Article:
Scenic USA - Colorado

San Juan Mountains

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San Juan Mountains on Rt 550r - San Juan County, Colorado

Photo by Paul Winters
High Country Aerie - Paul's Summit County Blog

     The San Juan Mountains, the largest mountain range in Colorado, make up a large section of the state's mineral belt. Here on the slopes of the San Juans thousands of miners and prospectors were lured in with discoveries of gold and silver. Many cities in the San Juans, including Creede, Lake City, Silverton, Ouray, and Telluride, began as mining towns in the mid 1800s. With some 300 mountain peaks topping 13,000 feet, many of the mining camps were located on mountain slopes above 8000 feet. After the repeal of the Sherman Silver Purchase Act, many of the small towns were deserted and remain to this day as popular ghost town tours.
     As Colorado's written history began with gold and silver discoveries, and mining settlements, the period between the 1300s and 1800s is a most intriguing time for Native Utes, Apache and Navajo. Before the Spaniard's arrival, these tribes had no horses or domesticated animals. Equipped with new ideas from the Spanish, the Native Americans quickly learned the advantages of horses and guns. Their culture underwent radical changes, and by 1860s Utes and Navajos forced the Spanish into a retreat to El Paso. But, by 1868 another treaty with the Utes Indians allowed them to keep their land, but excluded mineral rights on the mountains. Eventually overrun, the Utes ceded all of the San Juan area and were forced onto a reservation to the south.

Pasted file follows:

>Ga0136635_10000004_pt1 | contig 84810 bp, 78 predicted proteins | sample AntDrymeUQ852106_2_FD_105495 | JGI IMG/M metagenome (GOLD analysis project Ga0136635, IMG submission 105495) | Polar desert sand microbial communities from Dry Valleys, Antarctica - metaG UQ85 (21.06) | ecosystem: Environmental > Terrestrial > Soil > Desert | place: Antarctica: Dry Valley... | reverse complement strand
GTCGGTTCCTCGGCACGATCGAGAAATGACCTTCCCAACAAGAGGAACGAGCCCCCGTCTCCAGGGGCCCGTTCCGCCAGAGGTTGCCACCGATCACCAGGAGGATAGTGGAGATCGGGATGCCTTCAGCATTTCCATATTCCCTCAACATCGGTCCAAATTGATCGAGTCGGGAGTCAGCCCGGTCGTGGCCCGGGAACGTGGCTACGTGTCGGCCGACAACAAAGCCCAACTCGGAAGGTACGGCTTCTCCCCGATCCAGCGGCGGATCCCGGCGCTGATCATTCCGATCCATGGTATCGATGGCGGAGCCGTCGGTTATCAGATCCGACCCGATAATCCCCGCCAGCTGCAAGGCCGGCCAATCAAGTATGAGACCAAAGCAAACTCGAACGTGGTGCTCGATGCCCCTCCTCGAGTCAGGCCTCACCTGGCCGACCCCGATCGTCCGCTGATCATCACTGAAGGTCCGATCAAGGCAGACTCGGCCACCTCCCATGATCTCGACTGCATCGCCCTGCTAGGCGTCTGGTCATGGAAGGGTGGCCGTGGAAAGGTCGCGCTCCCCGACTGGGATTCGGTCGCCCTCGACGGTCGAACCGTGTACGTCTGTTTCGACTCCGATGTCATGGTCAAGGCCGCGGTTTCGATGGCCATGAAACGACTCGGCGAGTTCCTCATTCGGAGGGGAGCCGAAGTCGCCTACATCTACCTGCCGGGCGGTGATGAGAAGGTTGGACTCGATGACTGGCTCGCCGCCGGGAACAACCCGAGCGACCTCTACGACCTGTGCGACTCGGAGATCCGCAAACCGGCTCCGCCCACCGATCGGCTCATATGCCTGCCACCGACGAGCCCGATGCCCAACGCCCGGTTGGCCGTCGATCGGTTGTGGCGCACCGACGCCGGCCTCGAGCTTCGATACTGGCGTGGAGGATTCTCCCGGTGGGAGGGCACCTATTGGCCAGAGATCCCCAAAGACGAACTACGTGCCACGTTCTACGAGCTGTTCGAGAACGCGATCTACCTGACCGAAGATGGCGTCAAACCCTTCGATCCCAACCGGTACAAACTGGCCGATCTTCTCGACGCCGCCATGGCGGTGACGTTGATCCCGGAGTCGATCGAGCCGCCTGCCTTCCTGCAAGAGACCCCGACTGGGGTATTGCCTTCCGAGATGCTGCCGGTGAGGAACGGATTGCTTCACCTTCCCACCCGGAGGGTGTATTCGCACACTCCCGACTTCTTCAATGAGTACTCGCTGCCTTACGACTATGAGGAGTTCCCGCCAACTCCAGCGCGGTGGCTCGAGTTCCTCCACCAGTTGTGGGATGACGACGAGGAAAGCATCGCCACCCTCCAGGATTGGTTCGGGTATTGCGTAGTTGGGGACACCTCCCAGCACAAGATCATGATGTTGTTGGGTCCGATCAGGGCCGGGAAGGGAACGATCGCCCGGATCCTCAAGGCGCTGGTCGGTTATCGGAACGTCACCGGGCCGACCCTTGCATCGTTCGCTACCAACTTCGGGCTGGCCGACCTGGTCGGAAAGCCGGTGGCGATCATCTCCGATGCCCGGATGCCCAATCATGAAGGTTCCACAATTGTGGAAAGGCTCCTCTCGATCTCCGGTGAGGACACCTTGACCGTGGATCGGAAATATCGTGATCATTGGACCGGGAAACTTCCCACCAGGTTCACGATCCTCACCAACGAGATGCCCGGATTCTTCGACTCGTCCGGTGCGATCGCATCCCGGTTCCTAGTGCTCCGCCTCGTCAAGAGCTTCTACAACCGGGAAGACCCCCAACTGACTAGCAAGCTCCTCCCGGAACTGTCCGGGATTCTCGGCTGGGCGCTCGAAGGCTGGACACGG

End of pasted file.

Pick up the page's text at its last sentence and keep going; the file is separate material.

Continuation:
Today the San Juan Mountains are a boon to the travel industry. With its majestic mountain peaks, remote wilderness areas and beautiful mountain streams, anglers, skiers, campers, hikers and kayakers come to experience the great outdoors in the San Juans. Historic towns, four-wheeling trails, old railways and abandoned mining camps draw a separate group of enthusiasts. With four distinct scenic byways in the San Juans, there's much to be explored.

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